I’m celebrating my fourth freelancing anniversary today (hence the cupcakes), and after much reflection, I’ve compiled a series of tips–things I wish I knew ahead of time. Grab a drink and celebrate with me by taking some of these to heart, and feel free to leave your own tips in the comments.
Quality of life
Use good tools.
I got a smartphone my first year of freelancing because I realized that I was afraid to leave my house (due to lost assignments; editors would email me at the last minute and I couldn’t respond quickly enough). I also got my trusty MacBook Pro because my Dell, which had never worked properly, now had the added bonus of having keys from the keyboard falling off. (Shades of Gadsby.) My second year of freelancing, I started using Freshbooks for easy invoicing, and a recorder app for phone interviews. At the end of my third year, I started coworking, which has helped me a lot with networking and camaraderie. This year I’ve been madly in love with Trello (project management), Do it [tommorow] (daily to-dos), Draft (for collaborating) and Scrivener (for organizing long articles with multiple interviews and resources). Many of these resources are free or cheap; others are far worth the cost.
Take time off.
When you first start a business, you are glued to your computer screen 24/7. That’s okay. As your business becomes more solid, you’ll have to slowly wean yourself off this schedule. It’s okay to go out for dinner, go to the gym, go on vacation or have non-working hours in your day… or even to turn your phone off. Really.
Worst-case scenarios happen. It gets better.
Whether you completely lost audio footage from a once-in-a-lifetime interview (thanks, Retronyms) or got screwed over by an unethical website or publisher, chances are good that your career isn’t over and your reputation is salvageable. Explaining your situation (publicly or privately, as warranted) and eventually moving on is almost always possible. It’s okay to take a day or even a week off to recover, though. So much of freelancing is about your energy and mindset.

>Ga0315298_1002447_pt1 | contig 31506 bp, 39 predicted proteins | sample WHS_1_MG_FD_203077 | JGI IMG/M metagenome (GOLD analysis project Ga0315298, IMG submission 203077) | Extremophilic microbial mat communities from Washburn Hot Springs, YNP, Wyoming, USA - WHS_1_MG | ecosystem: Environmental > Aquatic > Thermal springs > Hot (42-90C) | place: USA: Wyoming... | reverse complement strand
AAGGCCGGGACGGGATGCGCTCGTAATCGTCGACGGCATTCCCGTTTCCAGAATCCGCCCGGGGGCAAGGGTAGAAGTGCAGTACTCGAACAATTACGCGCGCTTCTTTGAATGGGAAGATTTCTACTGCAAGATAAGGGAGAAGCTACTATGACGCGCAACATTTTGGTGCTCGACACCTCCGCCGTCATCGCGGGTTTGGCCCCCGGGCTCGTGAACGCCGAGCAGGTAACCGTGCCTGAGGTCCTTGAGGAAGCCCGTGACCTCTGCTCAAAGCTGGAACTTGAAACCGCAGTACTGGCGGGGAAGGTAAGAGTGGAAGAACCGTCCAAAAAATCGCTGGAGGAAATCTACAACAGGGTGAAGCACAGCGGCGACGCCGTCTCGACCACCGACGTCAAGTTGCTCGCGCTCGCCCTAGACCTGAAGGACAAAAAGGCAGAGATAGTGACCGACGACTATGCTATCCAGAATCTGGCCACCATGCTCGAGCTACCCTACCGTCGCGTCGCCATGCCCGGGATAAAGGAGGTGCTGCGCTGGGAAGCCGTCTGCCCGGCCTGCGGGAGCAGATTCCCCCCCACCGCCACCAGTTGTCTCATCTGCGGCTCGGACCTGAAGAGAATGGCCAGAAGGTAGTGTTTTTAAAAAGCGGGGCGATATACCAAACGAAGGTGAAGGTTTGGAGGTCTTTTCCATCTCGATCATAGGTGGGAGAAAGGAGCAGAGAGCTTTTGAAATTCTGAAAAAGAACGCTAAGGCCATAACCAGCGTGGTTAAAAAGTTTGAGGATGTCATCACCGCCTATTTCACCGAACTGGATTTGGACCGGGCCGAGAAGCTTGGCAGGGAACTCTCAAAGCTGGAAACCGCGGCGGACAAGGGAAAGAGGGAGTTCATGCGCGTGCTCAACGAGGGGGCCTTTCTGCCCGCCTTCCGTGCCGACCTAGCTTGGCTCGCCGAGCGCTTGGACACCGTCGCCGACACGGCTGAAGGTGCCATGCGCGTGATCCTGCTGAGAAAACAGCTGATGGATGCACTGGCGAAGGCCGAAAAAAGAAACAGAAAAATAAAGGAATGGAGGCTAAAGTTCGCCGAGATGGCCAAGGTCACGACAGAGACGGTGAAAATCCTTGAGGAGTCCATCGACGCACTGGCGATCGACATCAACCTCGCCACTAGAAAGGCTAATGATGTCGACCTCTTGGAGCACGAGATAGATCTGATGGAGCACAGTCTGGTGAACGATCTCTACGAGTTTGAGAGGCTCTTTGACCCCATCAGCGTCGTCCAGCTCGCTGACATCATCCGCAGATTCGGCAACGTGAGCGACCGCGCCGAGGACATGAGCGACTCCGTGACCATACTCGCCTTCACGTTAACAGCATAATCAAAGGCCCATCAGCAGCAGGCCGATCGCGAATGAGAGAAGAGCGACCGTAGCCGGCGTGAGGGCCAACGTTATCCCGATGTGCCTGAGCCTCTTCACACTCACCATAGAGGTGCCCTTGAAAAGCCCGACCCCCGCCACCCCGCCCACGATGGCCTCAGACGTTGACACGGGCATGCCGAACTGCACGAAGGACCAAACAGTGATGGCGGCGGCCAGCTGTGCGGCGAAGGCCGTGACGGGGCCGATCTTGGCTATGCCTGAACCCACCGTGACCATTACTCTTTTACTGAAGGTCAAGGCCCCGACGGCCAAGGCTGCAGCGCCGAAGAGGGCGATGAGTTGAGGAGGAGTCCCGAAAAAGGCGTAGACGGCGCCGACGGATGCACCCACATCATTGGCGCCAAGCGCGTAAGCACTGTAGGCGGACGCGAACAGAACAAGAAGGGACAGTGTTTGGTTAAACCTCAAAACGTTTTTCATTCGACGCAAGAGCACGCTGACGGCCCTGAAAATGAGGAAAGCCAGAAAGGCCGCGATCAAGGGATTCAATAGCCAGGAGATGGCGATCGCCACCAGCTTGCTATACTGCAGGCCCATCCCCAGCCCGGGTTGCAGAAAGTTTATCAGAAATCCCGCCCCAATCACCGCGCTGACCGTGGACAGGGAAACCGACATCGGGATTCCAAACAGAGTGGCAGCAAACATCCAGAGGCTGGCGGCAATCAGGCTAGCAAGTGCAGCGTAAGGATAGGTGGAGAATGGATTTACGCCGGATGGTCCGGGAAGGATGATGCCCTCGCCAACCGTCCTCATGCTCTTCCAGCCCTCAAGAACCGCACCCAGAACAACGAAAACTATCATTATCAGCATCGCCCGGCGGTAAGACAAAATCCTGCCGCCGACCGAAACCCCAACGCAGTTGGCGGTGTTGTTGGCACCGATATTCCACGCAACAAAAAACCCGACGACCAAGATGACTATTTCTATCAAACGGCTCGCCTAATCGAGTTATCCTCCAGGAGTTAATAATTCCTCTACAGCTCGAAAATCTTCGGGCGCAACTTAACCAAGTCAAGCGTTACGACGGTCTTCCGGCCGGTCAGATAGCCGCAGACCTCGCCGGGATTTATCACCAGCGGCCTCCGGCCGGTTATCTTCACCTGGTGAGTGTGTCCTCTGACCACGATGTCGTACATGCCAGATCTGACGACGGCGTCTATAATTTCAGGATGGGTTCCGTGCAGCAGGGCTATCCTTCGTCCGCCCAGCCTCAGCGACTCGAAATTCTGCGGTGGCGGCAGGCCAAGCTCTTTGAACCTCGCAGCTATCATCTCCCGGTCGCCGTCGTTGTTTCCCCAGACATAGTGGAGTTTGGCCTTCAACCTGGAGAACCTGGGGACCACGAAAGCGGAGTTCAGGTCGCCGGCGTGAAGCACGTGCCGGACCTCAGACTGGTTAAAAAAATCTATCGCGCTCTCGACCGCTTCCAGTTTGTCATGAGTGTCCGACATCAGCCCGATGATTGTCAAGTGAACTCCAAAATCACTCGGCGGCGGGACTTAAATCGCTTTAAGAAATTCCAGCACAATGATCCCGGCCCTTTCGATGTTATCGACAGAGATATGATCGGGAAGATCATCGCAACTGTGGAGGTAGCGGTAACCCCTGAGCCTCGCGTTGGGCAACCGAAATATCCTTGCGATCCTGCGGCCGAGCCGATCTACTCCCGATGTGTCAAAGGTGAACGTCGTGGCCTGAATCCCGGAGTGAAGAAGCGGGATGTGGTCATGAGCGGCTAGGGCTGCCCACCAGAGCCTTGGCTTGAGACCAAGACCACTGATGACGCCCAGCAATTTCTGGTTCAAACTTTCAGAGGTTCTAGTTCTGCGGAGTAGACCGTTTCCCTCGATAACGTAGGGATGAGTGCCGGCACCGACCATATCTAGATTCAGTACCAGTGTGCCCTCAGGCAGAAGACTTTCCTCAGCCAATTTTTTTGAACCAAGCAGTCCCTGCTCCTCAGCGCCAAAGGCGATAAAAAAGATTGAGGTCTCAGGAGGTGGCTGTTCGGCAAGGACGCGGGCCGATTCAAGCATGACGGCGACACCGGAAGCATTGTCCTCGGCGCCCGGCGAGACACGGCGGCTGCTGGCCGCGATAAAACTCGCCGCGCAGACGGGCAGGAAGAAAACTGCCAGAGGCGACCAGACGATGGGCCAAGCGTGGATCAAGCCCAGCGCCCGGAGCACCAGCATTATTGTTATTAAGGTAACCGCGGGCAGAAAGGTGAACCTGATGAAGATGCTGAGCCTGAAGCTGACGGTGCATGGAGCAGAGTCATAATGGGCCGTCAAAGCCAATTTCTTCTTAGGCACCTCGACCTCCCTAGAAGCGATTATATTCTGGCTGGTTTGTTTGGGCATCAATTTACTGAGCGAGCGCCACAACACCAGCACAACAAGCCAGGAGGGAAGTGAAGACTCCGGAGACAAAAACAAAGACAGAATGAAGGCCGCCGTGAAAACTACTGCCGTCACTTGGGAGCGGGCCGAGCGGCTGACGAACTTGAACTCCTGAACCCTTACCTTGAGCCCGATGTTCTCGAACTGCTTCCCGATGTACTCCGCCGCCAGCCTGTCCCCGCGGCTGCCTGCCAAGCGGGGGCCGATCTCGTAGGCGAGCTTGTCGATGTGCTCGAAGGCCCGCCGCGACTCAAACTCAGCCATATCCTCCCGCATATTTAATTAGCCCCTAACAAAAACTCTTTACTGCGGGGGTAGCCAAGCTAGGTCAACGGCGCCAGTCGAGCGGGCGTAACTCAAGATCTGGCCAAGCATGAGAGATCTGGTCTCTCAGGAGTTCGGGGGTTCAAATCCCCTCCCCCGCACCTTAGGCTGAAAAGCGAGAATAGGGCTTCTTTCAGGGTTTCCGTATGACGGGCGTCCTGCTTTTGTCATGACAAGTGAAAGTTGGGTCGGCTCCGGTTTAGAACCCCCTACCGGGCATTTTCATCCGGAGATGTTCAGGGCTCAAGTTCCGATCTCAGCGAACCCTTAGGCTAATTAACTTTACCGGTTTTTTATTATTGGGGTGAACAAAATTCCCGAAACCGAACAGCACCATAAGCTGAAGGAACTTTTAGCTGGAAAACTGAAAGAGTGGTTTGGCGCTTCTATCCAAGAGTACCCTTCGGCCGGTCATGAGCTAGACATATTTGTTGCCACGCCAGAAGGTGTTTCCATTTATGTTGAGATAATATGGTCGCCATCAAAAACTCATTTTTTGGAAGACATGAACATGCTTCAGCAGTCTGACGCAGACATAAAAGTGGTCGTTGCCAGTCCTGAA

Learn journalistic principles.
If you didn’t go to J-School, at least read and understand the SPJ Code of Ethics. Know the difference between custom content and editorial writing, and learn about conflicts of interest. You may not follow all the “rules” of journalism, but you should at least know what they are and make informed decisions. Join professional groups, attend trainings, and soak up as much as you can from the people around you. Always keep improving your writing. A lot of this will happen on the job, but some will take your own initiative, research and even courses. Keep at it–you can always improve.
Go to conferences and take courses (but not all of them).
Some conferences will yield a high ROI (particularly ones with editor meetings); others will be all but a waste of time. Similarly, some online courses will help you hone a skill you really need to develop–and others are marketing hype. Some trial and error is expected, but getting out of your home office is usually more than worth it. Try travel hacking and AirBnB or HotelTonight (or stay with friends) to save some cash. Make sure to network and enjoy meeting other writers as well as attending informative sessions.
Let’s talk about money.
It’s not always worth it to write about things you know nothing about.
In my first year of freelancing, I wrote an article about bees for a trade journal. Yes, I made some money, but it took forever since I had to learn some material from scratch. Once I created templates to analyze data from complex financial documents that I didn’t understand. I pulled it off, but it took a very long time. I seem to relearn this lesson every year, whether I’m trying to learn a new style guide overnight or just accepting work against my better judgement. It’s always obvious to me when even the best editors of mine don’t understand the subject matter (and they usually don’t last long in that position); although expanding one’s horizons is a good thing, if you’re doing specialized work, it pays to be specialized.
Set a minimum-both for pay and for expectations.
It always seems that clients asking for work on the cheap are also the first to demand add-ons not normally included in low prices. It’s up to freelancers to explain to them what is and is not included. Remember: pay per hour is a thing. Someone who pays well but insists on long phone conversations, etc. may pay less per hour than that low-paying blog post where you don’t have to find images or do a lot of research, but when the person at the low-paying gig suddenly asks for you to find and crop photos, spend 15 minutes on their new SEO software, do extensive research or rewrites/revisions or learn a CMS, you can decide whether or not you think it’s worth it. Setting a minimum is an option (and it can be a different minimum for leaving your house, or for a variety of tasks that you decide on.) We all want to do amazing work each and every time, but spending hours perfecting an underpaying post time and time again isn’t the best option since your hours are finite.
Small work can add up.